So you may have heard that Google announced a couple of years ago that in determining search engine rankings, they were going to consider whether a site had an SSL certificate installed. (Or maybe you didn’t hear this… my ears might perk up more than yours at stuff like this.) First, some definitions.

What is an SSL Certificate?

SSL stands for Secure Sockets Layer. It basically means that if you have a SSL certificate installed on your web server, it will encrypt the data passed between your web server and your web site visitor’s browser. In the past, this was really only a big issue if your site collected sensitive information such as credit card numbers. For most of my clients, this was not a big deal because all credit card processing is handled by a third party, like PayPal.

How do you know if a site has an SSL Certificate?

You may notice that in some browsers, you’ll see the URL (the address of the site at the top of the browser window) starts with “http://” and sometimes it starts with “https://”. The latter means it has SSL. Lately, browsers will also sometimes show a green padlock icon to indicate that the site has SSL. And some browsers would warn you if you landed on a page where sensitive information was being collected on a site that was not secure (i.e. did not have SSL). This is a good thing. You (and your web site visitors) should not pass sensitive information through a browser that is not encrypted. Again, for most of you, this hasn’t been an issue because all sensitive information was handled by a third party.

Why do I care now?

So back to the opening paragraph. Google announced a few years ago it would start considering whether a site was secure in determining search engine rankings. Well, now Google has gone even further. They announced that this month they will start showing sites with a “Not secure” label in the URL address at the top of their Chrome browser if the site collects sensitive information and isn’t secure. And (here’s the real kicker), eventually (date TBD) it will expand this to show ALL pages with the “Not secure” label in the URL address even if the page doesn’t collect any sensitive information. (You can see pictures of how this will look for a user at this very helpful post: How to Get a Free SSL Certificate (and Why Google is Forcing You To)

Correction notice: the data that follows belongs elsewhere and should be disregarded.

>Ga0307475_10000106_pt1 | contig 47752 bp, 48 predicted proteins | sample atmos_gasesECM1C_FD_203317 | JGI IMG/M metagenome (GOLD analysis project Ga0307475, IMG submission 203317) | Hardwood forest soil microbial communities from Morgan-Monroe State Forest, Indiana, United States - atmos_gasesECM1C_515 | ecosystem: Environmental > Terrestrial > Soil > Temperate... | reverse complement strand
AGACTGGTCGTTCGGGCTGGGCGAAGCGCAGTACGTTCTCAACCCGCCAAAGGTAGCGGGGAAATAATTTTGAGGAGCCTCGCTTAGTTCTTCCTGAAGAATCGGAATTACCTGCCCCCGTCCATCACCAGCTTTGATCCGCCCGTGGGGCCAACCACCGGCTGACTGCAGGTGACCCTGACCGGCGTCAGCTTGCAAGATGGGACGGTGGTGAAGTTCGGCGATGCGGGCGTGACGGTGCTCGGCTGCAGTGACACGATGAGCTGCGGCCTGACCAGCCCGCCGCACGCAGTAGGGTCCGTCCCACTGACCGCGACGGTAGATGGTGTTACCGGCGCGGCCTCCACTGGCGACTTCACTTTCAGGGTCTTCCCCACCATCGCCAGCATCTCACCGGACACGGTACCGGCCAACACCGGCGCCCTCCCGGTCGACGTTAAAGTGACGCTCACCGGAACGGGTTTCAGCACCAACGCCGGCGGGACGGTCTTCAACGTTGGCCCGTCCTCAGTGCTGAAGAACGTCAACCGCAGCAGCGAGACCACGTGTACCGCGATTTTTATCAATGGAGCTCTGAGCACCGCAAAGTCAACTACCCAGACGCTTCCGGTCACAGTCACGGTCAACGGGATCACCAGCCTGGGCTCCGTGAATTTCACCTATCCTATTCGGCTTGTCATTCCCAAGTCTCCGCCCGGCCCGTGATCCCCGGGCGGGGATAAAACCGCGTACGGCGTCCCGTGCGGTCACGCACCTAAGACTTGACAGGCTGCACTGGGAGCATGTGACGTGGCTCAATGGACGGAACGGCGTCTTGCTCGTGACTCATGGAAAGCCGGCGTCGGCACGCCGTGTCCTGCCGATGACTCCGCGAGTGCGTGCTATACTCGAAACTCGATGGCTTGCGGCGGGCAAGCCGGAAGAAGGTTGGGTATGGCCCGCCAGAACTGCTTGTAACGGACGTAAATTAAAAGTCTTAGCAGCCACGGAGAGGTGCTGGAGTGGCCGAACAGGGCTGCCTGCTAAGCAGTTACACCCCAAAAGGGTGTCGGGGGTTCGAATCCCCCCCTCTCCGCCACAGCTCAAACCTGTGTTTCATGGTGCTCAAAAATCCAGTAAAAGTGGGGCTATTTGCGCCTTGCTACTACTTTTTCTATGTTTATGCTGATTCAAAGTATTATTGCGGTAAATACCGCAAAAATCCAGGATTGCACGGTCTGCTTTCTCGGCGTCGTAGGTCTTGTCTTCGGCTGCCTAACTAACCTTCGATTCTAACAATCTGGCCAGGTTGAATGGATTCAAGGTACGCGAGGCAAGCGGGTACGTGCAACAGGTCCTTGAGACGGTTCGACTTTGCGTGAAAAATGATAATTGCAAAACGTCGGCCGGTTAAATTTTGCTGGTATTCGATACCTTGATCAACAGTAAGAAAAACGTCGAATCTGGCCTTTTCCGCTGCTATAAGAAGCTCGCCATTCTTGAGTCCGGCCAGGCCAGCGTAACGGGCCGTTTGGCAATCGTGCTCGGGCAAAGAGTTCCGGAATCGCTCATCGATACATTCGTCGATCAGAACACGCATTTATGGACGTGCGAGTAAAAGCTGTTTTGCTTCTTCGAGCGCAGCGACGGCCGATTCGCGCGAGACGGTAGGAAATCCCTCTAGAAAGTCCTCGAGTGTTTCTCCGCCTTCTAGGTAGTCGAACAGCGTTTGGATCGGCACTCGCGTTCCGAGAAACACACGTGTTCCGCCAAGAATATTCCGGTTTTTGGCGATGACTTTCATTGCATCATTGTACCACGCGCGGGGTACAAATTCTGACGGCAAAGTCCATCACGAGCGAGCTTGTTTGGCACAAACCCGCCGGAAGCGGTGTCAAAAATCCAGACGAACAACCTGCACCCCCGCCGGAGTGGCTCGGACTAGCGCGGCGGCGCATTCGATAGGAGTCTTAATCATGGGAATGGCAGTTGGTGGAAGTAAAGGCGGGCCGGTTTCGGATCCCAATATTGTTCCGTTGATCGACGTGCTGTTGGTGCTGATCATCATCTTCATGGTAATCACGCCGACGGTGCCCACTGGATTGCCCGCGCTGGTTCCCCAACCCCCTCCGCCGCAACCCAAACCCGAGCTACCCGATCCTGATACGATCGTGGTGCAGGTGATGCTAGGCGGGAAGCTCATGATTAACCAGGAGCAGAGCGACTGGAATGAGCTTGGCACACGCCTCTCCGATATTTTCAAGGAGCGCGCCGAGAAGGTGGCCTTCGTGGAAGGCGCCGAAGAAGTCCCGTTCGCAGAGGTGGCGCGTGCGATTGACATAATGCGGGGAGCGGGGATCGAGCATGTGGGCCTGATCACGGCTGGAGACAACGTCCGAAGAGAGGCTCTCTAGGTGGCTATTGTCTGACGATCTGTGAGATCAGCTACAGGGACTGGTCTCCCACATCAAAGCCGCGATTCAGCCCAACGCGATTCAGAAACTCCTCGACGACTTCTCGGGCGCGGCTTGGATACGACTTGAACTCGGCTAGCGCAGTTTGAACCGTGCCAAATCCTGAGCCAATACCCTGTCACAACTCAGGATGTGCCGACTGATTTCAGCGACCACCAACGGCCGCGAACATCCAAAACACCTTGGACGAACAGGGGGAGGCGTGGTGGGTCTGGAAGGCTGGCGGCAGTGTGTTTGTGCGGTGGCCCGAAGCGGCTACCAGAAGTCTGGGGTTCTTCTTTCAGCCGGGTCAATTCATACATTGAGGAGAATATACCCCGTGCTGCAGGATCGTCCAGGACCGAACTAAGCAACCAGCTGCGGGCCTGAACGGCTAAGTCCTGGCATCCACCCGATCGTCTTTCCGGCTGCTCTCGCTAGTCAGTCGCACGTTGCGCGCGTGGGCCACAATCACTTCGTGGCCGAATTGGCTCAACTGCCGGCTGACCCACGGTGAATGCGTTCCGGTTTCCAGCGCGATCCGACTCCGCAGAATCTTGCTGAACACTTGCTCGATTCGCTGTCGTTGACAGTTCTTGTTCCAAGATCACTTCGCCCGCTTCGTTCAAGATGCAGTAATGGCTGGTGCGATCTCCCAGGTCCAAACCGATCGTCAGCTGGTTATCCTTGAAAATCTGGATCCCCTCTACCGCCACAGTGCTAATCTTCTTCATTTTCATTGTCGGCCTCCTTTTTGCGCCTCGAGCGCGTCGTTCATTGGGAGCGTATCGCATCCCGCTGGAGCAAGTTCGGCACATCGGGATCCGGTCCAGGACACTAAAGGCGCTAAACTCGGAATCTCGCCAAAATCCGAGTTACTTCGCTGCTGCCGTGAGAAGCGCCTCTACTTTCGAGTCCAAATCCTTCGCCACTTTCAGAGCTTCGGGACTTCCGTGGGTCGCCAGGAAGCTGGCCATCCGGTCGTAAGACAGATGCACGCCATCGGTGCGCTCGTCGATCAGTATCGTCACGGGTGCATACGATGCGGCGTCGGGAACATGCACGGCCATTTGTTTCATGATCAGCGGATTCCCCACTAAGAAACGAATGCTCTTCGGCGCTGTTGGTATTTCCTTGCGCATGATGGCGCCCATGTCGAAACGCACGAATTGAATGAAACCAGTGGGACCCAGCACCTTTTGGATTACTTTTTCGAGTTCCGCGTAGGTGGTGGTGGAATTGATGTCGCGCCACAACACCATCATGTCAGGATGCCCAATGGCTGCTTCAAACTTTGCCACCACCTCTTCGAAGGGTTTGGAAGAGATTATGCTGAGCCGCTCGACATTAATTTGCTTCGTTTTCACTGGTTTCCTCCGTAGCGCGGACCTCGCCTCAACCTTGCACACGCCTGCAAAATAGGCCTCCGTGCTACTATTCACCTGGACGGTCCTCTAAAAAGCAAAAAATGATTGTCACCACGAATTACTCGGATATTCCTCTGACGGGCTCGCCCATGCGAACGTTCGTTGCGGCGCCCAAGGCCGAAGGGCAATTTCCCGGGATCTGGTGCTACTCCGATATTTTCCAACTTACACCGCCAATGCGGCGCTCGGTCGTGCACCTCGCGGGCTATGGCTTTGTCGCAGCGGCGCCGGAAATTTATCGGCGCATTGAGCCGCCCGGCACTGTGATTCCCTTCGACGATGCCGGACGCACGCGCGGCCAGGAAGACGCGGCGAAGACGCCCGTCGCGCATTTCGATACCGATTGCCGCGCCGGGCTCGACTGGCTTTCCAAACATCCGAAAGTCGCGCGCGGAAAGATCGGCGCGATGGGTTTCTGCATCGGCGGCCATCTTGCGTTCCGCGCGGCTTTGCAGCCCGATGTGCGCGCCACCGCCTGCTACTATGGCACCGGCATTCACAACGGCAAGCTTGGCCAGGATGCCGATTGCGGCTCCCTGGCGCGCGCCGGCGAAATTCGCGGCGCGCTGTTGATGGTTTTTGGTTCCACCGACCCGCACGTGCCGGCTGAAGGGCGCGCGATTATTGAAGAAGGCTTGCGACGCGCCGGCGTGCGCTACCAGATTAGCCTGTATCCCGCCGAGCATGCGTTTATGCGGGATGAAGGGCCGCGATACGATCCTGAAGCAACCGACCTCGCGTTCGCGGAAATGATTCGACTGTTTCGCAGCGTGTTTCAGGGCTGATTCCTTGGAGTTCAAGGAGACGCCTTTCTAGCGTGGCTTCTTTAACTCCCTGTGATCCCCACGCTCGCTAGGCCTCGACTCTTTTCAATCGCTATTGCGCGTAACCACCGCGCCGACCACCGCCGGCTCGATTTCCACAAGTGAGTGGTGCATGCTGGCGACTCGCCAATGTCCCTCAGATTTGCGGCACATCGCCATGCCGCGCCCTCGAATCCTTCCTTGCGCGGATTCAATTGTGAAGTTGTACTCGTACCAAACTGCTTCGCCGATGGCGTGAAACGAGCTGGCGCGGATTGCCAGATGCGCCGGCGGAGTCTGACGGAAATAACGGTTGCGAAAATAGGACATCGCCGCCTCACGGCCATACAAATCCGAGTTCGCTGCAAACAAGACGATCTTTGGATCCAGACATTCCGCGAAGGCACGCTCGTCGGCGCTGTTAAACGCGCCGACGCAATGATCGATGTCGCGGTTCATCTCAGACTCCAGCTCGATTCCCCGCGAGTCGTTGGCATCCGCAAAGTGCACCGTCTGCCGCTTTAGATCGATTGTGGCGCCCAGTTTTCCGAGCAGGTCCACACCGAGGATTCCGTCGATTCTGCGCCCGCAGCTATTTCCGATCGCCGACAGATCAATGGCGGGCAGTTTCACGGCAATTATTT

While the timeline is not determined on when they will do this, it is definitely in your best interest to be researching now how to get SSL installed on your website, not only to potentially boost search engine rankings (although if everyone has to do it I’m not convinced of a bump in rankings… it’s kind of like if everyone is special then no one is special) and to ensure your website visitors don’t perceive your website as insecure (this is the bigger issue IMO)

What should I do?

I’m writing this post to give you a heads up. I’m in the midst of researching what I think is the best option for my clients. If you have a website on Shopify, Wild Apricot, or Wix, there are other considerations and I’m looking in to those. If you host with someone else, I will give you an opinion on what to do with your host provider. And if you host with me, I’ll have an option to offer once I figure out what I think makes the most sense from a cost and maintenance perspective. As you may have read in the post I linked above, you can get SSL certificates for free. You can also pay up to $250 per year for them. The difference is in the strength of the certificate and the ease of maintenance (e.g. the ones that are free require renewal every three months…royal pain). But the $300 ones provide a much higher level of security than most of my clients need. Regardless, they all require time from a human and the web hosting provider to install, and trying to anticipate what Google is going to do is a lot like herding cats. So this is not a one-stop-quick-fix sort of deal.

More to come! I welcome questions.